February 28, 2023
Everyone struggles with obstacles and limits, whether self-imposed or external. It’s part of what makes us human. One of the great joys in life, especially in innovation, is figuring out how to creatively overcome those obstacles and limits and have our own “Eureka!” moment.
It takes courage to rethink conventional wisdom. But since the beginning of time, progress happens when people are courageous enough to rethink how things have always been done. Let’s explore how to rethink those limits that are holding us back, starting with a look at architecture and what it can teach us about overcoming limits.
Using steel to rethink low-rise buildings
Let’s travel back in time. In the late 1800s and early 1900s, wood and brick were the main construction materials for buildings. Wood was primarily used before the Industrial Revolution, but as cities grew and became more urbanized, wood carried a big risk of fire – this was the case with the Great Chicago Fire of 1871. With the massive innovations of the Industrial Revolution, builders used brick more often. Because it was much sturdier and more fireproof than wood, brick became the preferred choice for new buildings.
But there was a problem with using wood and brick: they couldn’t support anything taller than about three stories.
Enter renowned architect, Daniel Burnham. He’d worked on the World Exposition in Chicago, which gave it the nickname The White City. He had designed master plans for the cities of Chicago, Washington, DC, and Manila in the Philippines. But there was a difference between those commissions and the one he had before him – height.
The building had several obstacles Daniel needed to overcome: it was on a strange, triangular plot of land, and New York building codes required brick masonry. To top it off, strong winds blowing through the very urban area meant the building required a structure that could withstand enormous pressure.
Then, in 1901 a new building commissioner was appointed in New York, someone who was open to change. The commissioner was intrigued by the new use of steel frames used in construction and allowed them to be used in New York.
That one move paved the way for Daniel to make history.
Using the lighter, yet stronger steel skeleton for the triangular-shaped design, Daniel created a building that could withstand four times its weight in terms of windproofing. So even if the rest of the building blew down, the frame would still stand. That kind of strength also allowed Daniel to build up. Way up. Twenty-two stories up.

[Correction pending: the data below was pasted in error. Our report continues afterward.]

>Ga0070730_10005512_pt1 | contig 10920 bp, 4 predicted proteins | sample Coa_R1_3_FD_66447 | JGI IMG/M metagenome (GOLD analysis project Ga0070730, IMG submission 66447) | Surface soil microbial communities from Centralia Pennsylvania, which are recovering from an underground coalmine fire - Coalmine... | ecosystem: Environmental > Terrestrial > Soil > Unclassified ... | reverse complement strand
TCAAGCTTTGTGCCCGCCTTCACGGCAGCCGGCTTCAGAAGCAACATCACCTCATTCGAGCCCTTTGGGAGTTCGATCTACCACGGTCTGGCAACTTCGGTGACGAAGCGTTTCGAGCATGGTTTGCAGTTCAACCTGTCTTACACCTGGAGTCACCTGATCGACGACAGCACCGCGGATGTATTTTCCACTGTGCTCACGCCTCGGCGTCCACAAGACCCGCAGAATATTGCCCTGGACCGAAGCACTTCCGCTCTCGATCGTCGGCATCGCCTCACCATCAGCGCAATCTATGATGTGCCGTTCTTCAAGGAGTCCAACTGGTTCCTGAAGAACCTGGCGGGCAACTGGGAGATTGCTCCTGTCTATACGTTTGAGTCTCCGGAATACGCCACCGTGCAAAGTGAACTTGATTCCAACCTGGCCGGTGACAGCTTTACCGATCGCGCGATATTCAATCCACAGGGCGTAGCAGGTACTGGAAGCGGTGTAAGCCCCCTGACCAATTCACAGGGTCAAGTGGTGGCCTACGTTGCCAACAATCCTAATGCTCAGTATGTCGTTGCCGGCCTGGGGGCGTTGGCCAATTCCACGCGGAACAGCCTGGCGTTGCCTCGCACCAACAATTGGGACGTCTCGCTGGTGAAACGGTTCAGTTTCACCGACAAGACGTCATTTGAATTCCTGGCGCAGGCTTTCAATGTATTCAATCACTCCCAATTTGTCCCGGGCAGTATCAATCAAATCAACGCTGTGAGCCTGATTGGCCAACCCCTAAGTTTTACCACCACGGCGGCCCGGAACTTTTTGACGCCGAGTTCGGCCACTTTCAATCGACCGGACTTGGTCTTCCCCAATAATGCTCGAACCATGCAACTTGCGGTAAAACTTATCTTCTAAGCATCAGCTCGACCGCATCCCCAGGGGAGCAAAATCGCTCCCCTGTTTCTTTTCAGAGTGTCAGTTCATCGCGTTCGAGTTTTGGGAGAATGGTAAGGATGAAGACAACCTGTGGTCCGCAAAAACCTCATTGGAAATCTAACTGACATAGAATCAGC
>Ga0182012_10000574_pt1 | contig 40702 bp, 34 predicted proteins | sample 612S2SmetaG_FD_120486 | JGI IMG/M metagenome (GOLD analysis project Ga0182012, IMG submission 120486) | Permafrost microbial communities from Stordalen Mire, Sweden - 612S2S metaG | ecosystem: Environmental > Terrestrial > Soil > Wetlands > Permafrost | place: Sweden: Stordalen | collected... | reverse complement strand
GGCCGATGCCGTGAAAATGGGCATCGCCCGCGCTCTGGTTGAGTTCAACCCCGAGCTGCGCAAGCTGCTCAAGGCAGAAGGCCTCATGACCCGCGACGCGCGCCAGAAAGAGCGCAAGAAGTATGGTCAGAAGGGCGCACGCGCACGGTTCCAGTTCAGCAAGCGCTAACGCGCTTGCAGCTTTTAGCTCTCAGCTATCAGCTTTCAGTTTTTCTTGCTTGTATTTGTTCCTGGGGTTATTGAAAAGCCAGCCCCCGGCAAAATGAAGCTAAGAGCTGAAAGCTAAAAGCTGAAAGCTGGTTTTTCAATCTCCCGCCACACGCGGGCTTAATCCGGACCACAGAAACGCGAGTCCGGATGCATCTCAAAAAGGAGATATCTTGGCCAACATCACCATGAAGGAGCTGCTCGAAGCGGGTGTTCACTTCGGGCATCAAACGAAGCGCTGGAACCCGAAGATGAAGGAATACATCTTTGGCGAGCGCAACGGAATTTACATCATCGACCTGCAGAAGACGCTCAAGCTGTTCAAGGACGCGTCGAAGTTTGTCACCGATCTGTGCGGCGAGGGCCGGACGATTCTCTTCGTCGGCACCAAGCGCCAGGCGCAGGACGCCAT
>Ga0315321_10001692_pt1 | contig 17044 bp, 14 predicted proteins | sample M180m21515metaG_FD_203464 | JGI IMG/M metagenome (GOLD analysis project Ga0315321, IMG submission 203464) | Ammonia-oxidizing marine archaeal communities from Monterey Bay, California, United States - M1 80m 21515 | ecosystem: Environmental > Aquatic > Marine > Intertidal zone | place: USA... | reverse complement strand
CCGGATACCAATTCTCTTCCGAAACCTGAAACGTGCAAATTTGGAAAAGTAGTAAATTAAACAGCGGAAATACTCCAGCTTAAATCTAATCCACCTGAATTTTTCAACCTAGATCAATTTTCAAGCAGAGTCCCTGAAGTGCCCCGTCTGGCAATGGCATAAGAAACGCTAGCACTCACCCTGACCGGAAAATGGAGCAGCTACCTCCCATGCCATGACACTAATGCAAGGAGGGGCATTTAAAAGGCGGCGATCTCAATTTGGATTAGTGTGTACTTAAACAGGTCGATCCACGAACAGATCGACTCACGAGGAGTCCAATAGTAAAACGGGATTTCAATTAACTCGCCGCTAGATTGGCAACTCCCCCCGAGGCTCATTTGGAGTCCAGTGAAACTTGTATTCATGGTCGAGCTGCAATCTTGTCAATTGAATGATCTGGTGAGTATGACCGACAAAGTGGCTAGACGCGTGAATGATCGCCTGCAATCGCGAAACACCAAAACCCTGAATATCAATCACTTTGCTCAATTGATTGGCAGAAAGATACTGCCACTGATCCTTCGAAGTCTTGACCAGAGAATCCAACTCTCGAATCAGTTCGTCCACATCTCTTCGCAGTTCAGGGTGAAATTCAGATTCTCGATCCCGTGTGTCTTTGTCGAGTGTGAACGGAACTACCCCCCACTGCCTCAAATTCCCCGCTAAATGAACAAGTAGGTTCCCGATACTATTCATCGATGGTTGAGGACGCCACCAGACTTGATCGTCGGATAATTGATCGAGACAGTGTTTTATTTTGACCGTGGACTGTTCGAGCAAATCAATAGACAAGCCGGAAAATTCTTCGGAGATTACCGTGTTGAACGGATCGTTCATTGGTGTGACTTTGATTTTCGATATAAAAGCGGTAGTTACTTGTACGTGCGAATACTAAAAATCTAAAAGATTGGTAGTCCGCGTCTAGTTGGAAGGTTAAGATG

With a finished height of 307 feet (about the length of a football field turned on end), the iconic Flatiron Building was completed in 1902. Now, buildings could reach heights never imagined before. And the era of skyscrapers was born.
Nowhere to go but up (and down)
However, soon another three-story limit came into play. Even though architects like Daniel were willing to design taller and taller buildings, people weren’t willing to hike up all those flights of stairs on foot. This next perceived three-story limit was broken by the elevator.
But the elevator itself had its own three-story limit. It could only go up and down. And that created design challenges as skyscrapers got taller and taller. Elevators could only go so many stories, and then people would have to get off, go to another elevator, and continue their climb. In the meantime, other people found themselves impatiently waiting for elevators to come to their floor. Plus, from a real estate management perspective, they took up a lot of room.
That is, until German elevator manufacturer ThyssenKrupp came up with the Multi. The Multi is an elevator that goes sideways, slideways, longways, and backways. The technology is based on that of a bullet train and it uses space more efficiently, there’s less waiting for elevators, and creates a better experience for people in skyscrapers.
But someday there will be something that comes along and breaks the three-story limit of the Multi.
What’s your three-story limit?
How does this relate back to you? Maybe, just like Daniel and the Flatiron Building, you’re seeing limits of what’s possible. That there’s a ceiling of how to respond to change in challenging times. Maybe there’s a perceived structural barrier getting in the way of your full potential. A limit that’s holding you back from elevating yourself to your highest possible performance. My question for you is…
What’s YOUR three-story limit? Maybe it’s:
A sales number that feels unachievable
Getting access to a target customer, or the true decision maker of a company
A supply chain issue
Not having enough hours in the day
Feeling that you don’t have the right experience, education, or title to do the things that you want to do
Remember that no matter your current situation, the three-story limit is only there until you decide one day that… it isn’t. And THAT’S when true innovation happens.